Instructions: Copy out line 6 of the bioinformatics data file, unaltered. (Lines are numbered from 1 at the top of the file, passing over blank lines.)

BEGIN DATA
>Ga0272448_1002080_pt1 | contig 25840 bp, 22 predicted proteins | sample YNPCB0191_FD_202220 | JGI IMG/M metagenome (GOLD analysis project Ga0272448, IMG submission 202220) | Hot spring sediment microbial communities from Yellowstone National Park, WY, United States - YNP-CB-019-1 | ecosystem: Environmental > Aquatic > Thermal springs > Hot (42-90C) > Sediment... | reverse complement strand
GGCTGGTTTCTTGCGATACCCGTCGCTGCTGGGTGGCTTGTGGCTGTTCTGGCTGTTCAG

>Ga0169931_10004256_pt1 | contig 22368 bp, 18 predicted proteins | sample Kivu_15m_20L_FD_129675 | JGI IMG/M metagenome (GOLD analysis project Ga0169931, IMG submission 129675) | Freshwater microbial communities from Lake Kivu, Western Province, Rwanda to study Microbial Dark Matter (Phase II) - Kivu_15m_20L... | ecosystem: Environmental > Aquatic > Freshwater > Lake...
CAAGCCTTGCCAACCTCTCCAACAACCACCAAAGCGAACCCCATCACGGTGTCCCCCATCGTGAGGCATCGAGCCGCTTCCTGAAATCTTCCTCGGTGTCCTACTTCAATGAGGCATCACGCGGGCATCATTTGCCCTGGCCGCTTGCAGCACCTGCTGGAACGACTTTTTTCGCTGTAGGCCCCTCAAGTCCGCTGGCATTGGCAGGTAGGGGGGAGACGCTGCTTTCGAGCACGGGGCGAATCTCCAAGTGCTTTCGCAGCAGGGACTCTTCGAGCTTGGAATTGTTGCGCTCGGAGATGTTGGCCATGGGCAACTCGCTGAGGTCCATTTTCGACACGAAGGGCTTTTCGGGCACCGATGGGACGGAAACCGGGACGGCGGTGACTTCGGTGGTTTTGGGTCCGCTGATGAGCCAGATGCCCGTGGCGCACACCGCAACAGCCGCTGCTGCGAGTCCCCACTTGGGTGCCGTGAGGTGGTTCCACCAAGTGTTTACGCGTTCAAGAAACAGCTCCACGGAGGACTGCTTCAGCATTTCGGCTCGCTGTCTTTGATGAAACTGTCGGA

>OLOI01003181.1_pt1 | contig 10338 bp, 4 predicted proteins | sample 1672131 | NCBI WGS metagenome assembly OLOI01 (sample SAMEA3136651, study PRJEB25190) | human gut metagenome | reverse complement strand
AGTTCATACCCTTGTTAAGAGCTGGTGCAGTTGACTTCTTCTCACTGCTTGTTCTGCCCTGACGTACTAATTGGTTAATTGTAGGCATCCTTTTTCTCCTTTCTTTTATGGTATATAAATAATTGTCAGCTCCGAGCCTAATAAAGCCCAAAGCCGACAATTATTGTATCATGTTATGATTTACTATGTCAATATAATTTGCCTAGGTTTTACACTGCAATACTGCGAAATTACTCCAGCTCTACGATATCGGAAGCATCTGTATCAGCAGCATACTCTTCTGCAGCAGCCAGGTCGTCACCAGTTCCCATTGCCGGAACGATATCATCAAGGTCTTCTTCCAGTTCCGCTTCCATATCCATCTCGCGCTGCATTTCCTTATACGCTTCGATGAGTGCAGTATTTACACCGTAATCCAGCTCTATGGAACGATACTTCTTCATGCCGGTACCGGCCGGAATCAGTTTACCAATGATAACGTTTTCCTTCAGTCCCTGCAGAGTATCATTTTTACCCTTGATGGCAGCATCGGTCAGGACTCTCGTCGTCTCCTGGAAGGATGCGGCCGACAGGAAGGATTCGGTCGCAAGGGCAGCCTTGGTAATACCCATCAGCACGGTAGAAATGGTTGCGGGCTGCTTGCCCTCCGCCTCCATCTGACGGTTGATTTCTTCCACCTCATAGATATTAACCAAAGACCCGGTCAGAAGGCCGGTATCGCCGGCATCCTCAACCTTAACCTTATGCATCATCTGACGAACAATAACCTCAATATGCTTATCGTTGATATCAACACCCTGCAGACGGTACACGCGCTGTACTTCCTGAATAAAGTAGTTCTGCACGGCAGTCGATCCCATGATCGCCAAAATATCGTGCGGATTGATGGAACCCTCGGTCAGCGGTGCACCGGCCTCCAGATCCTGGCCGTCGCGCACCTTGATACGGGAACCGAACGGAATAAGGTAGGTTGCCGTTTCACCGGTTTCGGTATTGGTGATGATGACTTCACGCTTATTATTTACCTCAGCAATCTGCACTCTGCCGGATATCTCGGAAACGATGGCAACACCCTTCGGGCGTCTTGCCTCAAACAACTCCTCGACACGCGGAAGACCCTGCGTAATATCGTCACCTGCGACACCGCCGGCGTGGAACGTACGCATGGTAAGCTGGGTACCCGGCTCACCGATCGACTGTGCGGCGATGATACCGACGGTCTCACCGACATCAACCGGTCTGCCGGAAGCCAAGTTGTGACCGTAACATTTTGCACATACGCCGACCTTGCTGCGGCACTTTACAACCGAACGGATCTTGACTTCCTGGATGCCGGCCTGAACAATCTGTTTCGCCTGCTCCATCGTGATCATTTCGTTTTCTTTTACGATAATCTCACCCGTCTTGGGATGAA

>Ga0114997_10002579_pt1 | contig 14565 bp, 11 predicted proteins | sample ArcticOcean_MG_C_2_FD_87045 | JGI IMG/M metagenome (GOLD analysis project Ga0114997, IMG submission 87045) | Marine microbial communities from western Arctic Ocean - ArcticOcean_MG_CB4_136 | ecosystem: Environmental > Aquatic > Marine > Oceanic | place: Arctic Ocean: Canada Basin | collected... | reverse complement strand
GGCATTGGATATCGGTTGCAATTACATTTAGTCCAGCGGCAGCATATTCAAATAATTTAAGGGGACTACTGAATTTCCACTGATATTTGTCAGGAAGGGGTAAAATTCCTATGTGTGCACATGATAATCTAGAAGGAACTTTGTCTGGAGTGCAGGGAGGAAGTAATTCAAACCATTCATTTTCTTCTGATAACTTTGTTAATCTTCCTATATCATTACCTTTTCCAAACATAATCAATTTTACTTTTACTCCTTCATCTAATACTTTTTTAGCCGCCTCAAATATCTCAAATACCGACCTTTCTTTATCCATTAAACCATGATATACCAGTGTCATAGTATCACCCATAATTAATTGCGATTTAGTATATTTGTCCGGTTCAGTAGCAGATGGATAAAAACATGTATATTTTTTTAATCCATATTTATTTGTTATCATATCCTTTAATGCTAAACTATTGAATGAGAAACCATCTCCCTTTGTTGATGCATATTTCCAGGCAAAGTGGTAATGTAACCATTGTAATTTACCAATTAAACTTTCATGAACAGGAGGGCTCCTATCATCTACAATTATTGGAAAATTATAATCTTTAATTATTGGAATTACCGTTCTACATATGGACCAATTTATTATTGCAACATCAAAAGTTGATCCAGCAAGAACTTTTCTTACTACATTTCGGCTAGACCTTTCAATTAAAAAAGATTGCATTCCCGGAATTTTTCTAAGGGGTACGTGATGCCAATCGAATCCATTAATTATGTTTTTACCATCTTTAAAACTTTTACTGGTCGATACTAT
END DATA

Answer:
AGTTCATACCCTTGTTAAGAGCTGGTGCAGTTGACTTCTTCTCACTGCTTGTTCTGCCCTGACGTACTAATTGGTTAATTGTAGGCATCCTTTTTCTCCTTTCTTTTATGGTATATAAATAATTGTCAGCTCCGAGCCTAATAAAGCCCAAAGCCGACAATTATTGTATCATGTTATGATTTACTATGTCAATATAATTTGCCTAGGTTTTACACTGCAATACTGCGAAATTACTCCAGCTCTACGATATCGGAAGCATCTGTATCAGCAGCATACTCTTCTGCAGCAGCCAGGTCGTCACCAGTTCCCATTGCCGGAACGATATCATCAAGGTCTTCTTCCAGTTCCGCTTCCATATCCATCTCGCGCTGCATTTCCTTATACGCTTCGATGAGTGCAGTATTTACACCGTAATCCAGCTCTATGGAACGATACTTCTTCATGCCGGTACCGGCCGGAATCAGTTTACCAATGATAACGTTTTCCTTCAGTCCCTGCAGAGTATCATTTTTACCCTTGATGGCAGCATCGGTCAGGACTCTCGTCGTCTCCTGGAAGGATGCGGCCGACAGGAAGGATTCGGTCGCAAGGGCAGCCTTGGTAATACCCATCAGCACGGTAGAAATGGTTGCGGGCTGCTTGCCCTCCGCCTCCATCTGACGGTTGATTTCTTCCACCTCATAGATATTAACCAAAGACCCGGTCAGAAGGCCGGTATCGCCGGCATCCTCAACCTTAACCTTATGCATCATCTGACGAACAATAACCTCAATATGCTTATCGTTGATATCAACACCCTGCAGACGGTACACGCGCTGTACTTCCTGAATAAAGTAGTTCTGCACGGCAGTCGATCCCATGATCGCCAAAATATCGTGCGGATTGATGGAACCCTCGGTCAGCGGTGCACCGGCCTCCAGATCCTGGCCGTCGCGCACCTTGATACGGGAACCGAACGGAATAAGGTAGGTTGCCGTTTCACCGGTTTCGGTATTGGTGATGATGACTTCACGCTTATTATTTACCTCAGCAATCTGCACTCTGCCGGATATCTCGGAAACGATGGCAACACCCTTCGGGCGTCTTGCCTCAAACAACTCCTCGACACGCGGAAGACCCTGCGTAATATCGTCACCTGCGACACCGCCGGCGTGGAACGTACGCATGGTAAGCTGGGTACCCGGCTCACCGATCGACTGTGCGGCGATGATACCGACGGTCTCACCGACATCAACCGGTCTGCCGGAAGCCAAGTTGTGACCGTAACATTTTGCACATACGCCGACCTTGCTGCGGCACTTTACAACCGAACGGATCTTGACTTCCTGGATGCCGGCCTGAACAATCTGTTTCGCCTGCTCCATCGTGATCATTTCGTTTTCTTTTACGATAATCTCACCCGTCTTGGGATGAA